Andreas Dienst

Phone: +44 1865 282875


Prof. Andrea Cavalleri

Max-Planck-Forschungsgruppe Strukturelle Dynamik

MPRD Sructural Dynamics at CFEL

Phone: +49 40 8998-5356

Dr. Matthias Hoffmann

Max-Planck-Forschungsgruppe Strukturelle Dynamik

Phone: +49 40 8998-5371

Original publication

A. Dienst, M. Hoffmann, D. Fausti, J. Petersen, S. Pyon, T. Takayama, H. Takagi, A. Cavalleri
Bi-directional ultrafast electric-field gating of interlayer charge transport in a cuprate superconductor
Nature Photonics, adv. Online public., 26. Juni 2011, DOI: 10.1038/NPHOTON.2011.124

Quantum Physics . Solid State Research

A terahertz pulse briefly destroys the coupling of the electrons

Cavalleri and his colleagues then wanted to know whether this transport between the layers can be deliberately interrupted and switched on again. In theory this is possible if a very strong electric field is applied at right angles to the layers. However, applying such a field is impractical. “This causes the crystal to heat upand the superconductivity collapses,” explains Cavalleri. The solution was to send in an ultrashort pulse of light to manipulate the superconductor.

This so-called terahertz pulse is an electromagnetic wave, similar to light, but with a much longer wavelength. It has an electric field that briefly destroys the coupling of the electron waves between the planes when it penetrates into the crystal. This is only successful if the electric field strength of the pulse is very high, in the order of several ten thousand volts per centimetre. And it must be short enough that it does not heat up the crystal.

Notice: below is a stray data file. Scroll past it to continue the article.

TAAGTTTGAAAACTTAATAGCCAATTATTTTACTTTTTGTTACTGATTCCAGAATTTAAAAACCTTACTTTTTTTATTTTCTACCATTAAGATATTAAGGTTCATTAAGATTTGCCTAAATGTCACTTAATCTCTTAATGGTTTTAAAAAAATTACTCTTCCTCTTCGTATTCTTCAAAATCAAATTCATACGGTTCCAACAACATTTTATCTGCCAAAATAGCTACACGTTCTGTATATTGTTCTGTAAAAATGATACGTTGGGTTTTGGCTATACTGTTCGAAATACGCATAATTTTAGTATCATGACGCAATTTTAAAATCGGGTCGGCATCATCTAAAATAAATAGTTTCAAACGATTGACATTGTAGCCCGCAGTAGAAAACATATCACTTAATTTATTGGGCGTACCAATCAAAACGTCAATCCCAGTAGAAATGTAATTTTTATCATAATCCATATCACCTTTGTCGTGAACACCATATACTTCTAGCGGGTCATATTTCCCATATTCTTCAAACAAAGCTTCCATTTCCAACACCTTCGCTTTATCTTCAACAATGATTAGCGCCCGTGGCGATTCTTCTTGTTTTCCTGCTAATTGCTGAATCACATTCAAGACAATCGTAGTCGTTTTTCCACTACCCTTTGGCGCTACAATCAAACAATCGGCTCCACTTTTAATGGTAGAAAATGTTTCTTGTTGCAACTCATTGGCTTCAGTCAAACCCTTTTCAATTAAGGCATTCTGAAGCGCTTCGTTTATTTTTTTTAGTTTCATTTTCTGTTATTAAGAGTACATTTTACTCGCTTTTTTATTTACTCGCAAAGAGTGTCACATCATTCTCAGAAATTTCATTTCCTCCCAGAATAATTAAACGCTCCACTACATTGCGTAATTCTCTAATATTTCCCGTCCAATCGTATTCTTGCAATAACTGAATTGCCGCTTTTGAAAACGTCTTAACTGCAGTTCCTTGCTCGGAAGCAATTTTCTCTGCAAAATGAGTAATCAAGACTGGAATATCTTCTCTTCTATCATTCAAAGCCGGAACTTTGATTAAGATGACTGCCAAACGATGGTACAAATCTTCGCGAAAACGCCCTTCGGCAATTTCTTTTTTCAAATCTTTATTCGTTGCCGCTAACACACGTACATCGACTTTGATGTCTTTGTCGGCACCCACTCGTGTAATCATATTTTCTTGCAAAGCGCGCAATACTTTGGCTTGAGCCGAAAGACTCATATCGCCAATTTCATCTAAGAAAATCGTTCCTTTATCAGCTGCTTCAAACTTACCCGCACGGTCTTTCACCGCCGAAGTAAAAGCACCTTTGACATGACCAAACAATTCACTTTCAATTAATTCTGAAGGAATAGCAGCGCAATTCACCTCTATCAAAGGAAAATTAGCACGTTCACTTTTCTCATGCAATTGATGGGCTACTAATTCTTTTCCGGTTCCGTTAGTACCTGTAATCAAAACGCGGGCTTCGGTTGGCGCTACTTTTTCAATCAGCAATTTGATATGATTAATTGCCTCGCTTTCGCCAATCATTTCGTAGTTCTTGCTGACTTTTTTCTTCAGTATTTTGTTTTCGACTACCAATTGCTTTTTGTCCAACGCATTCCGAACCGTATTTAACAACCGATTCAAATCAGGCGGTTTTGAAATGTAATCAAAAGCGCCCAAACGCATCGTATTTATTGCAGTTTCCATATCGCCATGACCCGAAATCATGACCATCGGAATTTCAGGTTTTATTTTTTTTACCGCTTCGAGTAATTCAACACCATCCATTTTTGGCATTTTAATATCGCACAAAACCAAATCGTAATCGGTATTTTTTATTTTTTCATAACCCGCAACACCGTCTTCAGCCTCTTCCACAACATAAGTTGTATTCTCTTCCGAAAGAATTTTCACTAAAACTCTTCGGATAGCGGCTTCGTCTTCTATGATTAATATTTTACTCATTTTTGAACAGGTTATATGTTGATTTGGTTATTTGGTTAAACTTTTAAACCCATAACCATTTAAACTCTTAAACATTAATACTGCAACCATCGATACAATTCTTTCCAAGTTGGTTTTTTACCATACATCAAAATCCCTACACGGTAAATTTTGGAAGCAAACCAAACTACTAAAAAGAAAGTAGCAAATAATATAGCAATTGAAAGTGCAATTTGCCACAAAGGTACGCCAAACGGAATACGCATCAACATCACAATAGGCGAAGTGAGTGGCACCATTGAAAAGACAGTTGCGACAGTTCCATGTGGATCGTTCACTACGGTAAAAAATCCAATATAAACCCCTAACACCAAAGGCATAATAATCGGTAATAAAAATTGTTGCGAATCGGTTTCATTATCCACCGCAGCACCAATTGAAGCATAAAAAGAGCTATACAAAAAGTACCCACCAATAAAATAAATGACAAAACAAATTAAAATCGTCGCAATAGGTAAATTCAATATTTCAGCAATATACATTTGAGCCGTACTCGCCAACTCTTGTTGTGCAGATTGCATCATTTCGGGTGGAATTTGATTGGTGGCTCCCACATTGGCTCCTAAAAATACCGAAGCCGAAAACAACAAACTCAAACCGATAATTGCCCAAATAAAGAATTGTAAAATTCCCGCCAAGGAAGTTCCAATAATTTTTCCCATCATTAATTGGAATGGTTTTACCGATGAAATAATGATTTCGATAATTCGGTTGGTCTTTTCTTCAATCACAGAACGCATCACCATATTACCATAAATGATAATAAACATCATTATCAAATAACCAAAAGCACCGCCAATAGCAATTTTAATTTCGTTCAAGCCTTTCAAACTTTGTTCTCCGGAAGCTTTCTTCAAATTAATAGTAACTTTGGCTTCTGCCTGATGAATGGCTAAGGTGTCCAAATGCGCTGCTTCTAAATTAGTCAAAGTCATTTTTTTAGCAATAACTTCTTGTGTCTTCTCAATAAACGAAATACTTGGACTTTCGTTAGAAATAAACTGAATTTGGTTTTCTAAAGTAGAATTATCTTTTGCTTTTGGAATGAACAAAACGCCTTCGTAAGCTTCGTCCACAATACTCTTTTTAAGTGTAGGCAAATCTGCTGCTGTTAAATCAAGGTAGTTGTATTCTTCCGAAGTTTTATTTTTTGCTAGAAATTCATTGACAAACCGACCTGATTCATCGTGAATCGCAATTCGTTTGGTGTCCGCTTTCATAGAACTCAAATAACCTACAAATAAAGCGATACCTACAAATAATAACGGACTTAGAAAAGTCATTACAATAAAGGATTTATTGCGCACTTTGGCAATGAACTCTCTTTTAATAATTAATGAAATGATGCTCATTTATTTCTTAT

Only recently has it been possible to generate such extremely powerful, ultrashort terahertz pulses. This is the task of team member Matthias Hoffmann. In very simple terms, this is done by the interaction of an ultrashort laser pulse with a lithium niobate crystal. An effect which physicists call optical rectification then generates the desired terahertz radiation in the crystal.

The experiment, which Andreas Dienst designed and carried out in Oxford, succeeded as anticipated: for the short time of less than one picosecond (10-12 seconds) as the pulse interacts with the superconductor, the coupling between the planes, and thus the superconductivity, was interrupted before subsequently returning. The superconductor does not suffer in this process and can be switched as often as one likes.

“This is a very fascinating result, because we can also use this method to investigate how high-temperature superconductors work,” says Cavalleri. It is also possible that this effect additionally has real-world applications. Basically, the switchable high-temperature superconductor works in a very similar way to a conventional field-effect transistor. This is a semiconductor whose ability to pass a current can be controlled by applying an electric voltage. Analogous to this, is conceivable that the high-temperature superconductor could be used as an ultrafast, nanoelectronic transistor that is controlled by microwaves.


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